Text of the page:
And it is for us to feel the shame of treason that Indians consistently have done during the Raj. Rather than argue on the relative contributions of each Freedom Fighter, I would rather look back with shame at how Indians cooperated willingly with The Raj, I would rather thank each freedom fighter, and not get embroiled in needless controversy; I would rather visit the haloed and holy shrines made in their names than wonder just what percent contribution is made by whom. A sacrifice is a sacrifice, and I would much rather pay homage to the sacrifices of all our Freedom Fighters… they gave their today for my today. Thank you, all of you…

Movie Review : Lokmanya Ek Yugpurush

Published August 13, 2015 by vishalvkale


There are two ways to tell the story of an important individual : you can tell his lifestory chronologically, picking and focusing on important events to take the story forward smoothly; or you can do what Om Raut and Kaustubh Savarkar have pulled off in the one-of-a-kind “Lokmanya Ek Yugpurush”, treading new ground, and making a movie that belongs right up there in one of the hardest hitting, and yet deeply engrossing & entertaining movies to emerge out of India, a movie that strikes boldly out on its own into uncharted territory, giving a strong message and invoking deep thoughts in the bargain…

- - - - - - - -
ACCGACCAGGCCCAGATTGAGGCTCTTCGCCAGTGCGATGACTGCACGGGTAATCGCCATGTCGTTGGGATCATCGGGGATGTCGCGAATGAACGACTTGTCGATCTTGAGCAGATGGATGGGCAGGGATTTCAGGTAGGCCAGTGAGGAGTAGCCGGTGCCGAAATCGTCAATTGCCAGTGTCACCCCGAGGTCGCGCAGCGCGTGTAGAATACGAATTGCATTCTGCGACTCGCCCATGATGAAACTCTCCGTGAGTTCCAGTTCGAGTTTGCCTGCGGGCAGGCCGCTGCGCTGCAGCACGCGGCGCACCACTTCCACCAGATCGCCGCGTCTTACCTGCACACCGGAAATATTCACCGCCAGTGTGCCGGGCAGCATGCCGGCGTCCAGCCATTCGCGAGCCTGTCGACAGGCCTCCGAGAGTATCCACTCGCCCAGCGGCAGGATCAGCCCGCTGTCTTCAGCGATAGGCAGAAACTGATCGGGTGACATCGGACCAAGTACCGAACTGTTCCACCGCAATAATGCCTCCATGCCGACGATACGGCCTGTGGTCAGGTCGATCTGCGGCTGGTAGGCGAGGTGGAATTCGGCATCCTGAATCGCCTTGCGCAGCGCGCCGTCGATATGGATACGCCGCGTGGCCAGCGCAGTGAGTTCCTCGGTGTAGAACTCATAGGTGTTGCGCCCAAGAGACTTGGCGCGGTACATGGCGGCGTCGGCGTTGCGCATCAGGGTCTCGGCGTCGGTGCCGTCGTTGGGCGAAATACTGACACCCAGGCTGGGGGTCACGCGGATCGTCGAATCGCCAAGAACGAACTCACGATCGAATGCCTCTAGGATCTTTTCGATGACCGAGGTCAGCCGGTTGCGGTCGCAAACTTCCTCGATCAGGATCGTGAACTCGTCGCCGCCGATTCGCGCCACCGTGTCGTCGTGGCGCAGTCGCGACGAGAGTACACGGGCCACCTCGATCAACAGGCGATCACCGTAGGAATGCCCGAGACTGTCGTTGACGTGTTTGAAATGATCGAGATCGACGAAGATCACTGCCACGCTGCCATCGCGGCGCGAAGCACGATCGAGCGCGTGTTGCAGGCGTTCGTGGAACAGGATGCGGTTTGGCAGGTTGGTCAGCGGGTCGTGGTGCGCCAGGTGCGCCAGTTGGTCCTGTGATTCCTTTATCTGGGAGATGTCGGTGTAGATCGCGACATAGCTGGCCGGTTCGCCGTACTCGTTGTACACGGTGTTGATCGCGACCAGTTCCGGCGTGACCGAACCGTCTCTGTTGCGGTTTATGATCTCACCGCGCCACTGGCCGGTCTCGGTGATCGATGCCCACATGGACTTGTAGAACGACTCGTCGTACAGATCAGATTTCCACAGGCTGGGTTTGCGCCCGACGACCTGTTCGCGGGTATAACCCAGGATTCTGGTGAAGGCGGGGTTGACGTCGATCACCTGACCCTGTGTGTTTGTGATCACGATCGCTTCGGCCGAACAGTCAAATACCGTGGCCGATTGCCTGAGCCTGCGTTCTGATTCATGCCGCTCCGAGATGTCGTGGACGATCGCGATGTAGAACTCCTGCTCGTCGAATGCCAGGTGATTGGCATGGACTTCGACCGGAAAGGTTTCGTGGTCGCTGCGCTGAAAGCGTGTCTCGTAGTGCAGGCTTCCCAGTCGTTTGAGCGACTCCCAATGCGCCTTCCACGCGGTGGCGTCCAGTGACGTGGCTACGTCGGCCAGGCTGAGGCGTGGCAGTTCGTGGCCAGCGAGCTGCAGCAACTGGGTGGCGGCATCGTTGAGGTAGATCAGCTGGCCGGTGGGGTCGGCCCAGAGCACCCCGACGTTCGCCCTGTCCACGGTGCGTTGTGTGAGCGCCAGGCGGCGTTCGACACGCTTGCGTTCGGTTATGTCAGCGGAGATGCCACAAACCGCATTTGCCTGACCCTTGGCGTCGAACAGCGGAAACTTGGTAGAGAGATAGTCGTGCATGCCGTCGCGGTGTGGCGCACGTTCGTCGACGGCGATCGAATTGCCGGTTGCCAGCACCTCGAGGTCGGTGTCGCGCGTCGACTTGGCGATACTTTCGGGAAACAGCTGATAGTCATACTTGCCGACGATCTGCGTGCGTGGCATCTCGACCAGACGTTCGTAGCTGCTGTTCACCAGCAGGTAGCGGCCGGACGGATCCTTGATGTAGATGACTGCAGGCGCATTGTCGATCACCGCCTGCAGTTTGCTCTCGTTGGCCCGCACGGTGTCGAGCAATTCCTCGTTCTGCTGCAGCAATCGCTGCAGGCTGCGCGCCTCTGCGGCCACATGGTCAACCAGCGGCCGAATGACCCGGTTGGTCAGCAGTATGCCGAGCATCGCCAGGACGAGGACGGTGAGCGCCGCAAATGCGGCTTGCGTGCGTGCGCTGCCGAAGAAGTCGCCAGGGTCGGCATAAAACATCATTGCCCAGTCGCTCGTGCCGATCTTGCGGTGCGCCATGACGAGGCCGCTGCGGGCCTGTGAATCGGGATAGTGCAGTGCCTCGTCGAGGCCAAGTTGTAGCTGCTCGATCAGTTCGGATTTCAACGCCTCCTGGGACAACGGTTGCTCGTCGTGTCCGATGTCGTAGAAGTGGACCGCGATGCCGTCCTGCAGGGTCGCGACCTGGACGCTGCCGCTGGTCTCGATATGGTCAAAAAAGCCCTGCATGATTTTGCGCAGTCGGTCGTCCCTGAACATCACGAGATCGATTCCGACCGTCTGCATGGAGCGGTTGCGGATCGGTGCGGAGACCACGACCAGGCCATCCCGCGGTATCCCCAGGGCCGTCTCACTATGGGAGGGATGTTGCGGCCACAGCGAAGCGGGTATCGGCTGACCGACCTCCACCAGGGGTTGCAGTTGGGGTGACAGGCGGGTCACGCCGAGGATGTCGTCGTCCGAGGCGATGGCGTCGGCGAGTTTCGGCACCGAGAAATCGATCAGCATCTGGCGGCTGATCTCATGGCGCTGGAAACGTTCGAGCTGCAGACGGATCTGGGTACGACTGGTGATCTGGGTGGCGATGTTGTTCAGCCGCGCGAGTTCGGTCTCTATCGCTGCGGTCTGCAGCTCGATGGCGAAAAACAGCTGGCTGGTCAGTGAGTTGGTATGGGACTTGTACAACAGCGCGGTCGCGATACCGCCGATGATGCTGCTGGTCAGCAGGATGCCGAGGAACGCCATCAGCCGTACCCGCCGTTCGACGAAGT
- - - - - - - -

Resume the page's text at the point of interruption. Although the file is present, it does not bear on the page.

Lokmanya – Ek Yugpurush is not the story of Lokmanya Tilak; it is the story of his ideology, his thoughts, and his love his country. It is the story of a thought process, ek vichaardhaaraa; it is far beyond the story of just one mortal man. And, in doing so, it has left a deep impression on the viewer, and created a powerful medium for an impact on the human mind. It is the story of deep belief in ones’ culture and heritage; it is the story of pride and joy in just being Indian; it is the story of the rise & journey of one man from the ordinary Balwant Gangadhar Tilak… to the title of “Lokmanya”, by which all of Modern India remembers him till this day…